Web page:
Provide your own questions
The usual security questions that sites use to verify your identity is the flimsiest line of defense. For instance, it’s not hard to find out the answers to where were you born or which high school did you attend. This information is displayed on your Facebook page. Even if you keep this information undisclosed, one of your friends might probably dish out the answers when taking that “How well do you know this person?” quizzes.
Therefore, avoid security questions which answers are somewhat of public knowledge. Some sites would let you come up with your own security questions. If you are presented with this option, take advantage of it. Perhaps have a little fun along the way. Create the most ridiculous question that no one but you knows the answer.
Make up your answers
Unfortunately, most of the time you are stuck with preselected security question. Just go ahead and pick “What’s your mother’s maiden name?” or any question of your choice. However, instead of being honest and blurting out the truth, let’s make up the answers. Just make sure you remember the answer of your choice in case that you forgot the password and need to verify yourself.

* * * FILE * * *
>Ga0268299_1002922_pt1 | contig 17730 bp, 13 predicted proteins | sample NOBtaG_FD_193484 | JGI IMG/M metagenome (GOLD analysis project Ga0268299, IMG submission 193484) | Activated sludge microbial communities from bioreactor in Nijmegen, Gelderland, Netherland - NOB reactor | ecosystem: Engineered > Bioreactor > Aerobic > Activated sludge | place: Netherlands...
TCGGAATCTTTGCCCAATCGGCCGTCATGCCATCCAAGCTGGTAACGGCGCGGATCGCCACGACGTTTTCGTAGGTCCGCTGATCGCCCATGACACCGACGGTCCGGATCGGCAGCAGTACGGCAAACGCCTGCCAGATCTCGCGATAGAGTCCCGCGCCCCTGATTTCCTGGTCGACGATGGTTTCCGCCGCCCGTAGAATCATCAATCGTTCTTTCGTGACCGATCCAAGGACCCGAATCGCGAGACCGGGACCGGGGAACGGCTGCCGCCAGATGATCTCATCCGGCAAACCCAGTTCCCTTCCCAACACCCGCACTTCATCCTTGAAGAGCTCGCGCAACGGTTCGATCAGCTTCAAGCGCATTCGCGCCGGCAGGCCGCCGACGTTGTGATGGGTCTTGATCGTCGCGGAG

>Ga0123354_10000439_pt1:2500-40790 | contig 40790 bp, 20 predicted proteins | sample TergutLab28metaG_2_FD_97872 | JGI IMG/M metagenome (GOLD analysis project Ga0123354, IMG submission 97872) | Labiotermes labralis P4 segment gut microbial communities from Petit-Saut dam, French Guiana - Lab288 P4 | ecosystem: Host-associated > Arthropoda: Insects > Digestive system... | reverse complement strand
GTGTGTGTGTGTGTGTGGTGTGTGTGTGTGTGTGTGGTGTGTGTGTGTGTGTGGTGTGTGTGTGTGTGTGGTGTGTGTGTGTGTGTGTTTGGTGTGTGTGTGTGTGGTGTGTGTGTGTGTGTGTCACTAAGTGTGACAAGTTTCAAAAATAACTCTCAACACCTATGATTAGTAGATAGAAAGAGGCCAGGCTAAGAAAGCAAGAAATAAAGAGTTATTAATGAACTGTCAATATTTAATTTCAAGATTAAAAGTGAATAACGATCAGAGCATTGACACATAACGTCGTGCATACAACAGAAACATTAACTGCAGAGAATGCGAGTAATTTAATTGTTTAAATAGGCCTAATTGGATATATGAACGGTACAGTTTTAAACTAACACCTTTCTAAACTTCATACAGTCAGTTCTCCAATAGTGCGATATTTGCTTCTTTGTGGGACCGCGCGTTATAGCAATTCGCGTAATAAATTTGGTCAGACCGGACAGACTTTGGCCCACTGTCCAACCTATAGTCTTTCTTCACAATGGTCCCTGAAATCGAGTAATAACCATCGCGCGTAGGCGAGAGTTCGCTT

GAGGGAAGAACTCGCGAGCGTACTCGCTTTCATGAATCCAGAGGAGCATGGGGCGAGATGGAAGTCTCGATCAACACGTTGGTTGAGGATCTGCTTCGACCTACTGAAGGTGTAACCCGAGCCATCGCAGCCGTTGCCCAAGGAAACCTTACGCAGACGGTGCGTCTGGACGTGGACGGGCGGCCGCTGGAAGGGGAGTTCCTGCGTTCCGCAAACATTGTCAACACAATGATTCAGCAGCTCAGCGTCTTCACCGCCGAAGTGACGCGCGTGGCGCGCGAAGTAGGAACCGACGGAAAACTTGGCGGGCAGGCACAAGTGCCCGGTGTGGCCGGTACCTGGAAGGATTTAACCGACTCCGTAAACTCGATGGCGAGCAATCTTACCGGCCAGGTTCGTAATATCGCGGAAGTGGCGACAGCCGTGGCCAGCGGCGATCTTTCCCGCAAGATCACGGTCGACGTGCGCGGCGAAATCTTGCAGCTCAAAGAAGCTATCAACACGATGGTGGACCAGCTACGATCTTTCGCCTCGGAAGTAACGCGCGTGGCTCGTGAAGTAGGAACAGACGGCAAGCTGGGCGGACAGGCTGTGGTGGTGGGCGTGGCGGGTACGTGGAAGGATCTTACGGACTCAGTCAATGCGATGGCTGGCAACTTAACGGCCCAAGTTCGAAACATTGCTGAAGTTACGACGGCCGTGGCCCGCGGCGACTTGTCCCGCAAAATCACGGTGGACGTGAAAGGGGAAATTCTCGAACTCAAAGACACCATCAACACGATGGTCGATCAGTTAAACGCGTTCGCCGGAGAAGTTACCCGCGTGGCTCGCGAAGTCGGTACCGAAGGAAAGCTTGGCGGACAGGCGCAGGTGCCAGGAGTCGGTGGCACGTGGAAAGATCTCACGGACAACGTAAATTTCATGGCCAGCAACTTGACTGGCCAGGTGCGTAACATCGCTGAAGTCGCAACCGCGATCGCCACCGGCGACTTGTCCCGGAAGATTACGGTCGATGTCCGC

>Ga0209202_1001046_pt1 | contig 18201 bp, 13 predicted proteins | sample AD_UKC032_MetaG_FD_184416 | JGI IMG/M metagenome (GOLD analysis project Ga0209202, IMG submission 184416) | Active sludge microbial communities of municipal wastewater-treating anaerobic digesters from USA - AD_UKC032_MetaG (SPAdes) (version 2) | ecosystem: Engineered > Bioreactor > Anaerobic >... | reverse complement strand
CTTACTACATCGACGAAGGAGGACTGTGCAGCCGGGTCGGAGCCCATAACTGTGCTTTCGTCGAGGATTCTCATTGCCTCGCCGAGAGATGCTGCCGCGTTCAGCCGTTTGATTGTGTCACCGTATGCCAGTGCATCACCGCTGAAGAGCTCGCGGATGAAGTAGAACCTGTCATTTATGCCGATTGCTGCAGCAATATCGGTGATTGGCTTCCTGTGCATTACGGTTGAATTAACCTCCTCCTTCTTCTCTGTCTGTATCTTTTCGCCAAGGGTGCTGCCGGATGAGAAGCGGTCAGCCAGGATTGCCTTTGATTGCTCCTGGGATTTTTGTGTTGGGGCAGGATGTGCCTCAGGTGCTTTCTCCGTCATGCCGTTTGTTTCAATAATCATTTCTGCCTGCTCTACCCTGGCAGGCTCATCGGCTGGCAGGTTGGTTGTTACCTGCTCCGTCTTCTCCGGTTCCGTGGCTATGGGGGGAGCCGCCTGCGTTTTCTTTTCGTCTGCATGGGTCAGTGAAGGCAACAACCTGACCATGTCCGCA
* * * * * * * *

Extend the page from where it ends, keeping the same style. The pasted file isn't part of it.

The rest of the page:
Use strong passwords
This has been mentioned plenty of times before but is still worth reiterating—use strong passwords. Here’s a refresher for the tips on creating and remembering a password. And once you’ve come up with a password, check out its strength here.
After creating all those online accounts (whether for using cloud storage or accessing trivial apps on my phone), trying to come up with a new, unique password is becoming more difficult. I still use Annika’s tips to come up with a good master password, but for the rest, I’d rather rely on my password manager. I would specify how many characters I want it to be and whether symbols should be included, and then a list of password that fits that specification would be generated.
Change your password after a certain period of time
It is not necessary to change your password every other month, but that doesn’t make it okay for you to survive on the same password for half a decade. Think of it this way, no password is entirely hack-proof. When you choose a difficult password, you are giving it a higher chance to survive an endurance test, where it might be subjected to brute force attacks until it finally cracks. In a short word, the longer you wait, the more time you are buying the hackers to crack your code.
Do not repeat the same password
Don’t use the same password for every accounts you’ve created. When one is compromised, others are put at risk too. The comic explains it quite well. Full version is available for your reading pleasure here. Enjoy 🙂
Image by xkcd (http://xkcd.com/792/).
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March 23, 2017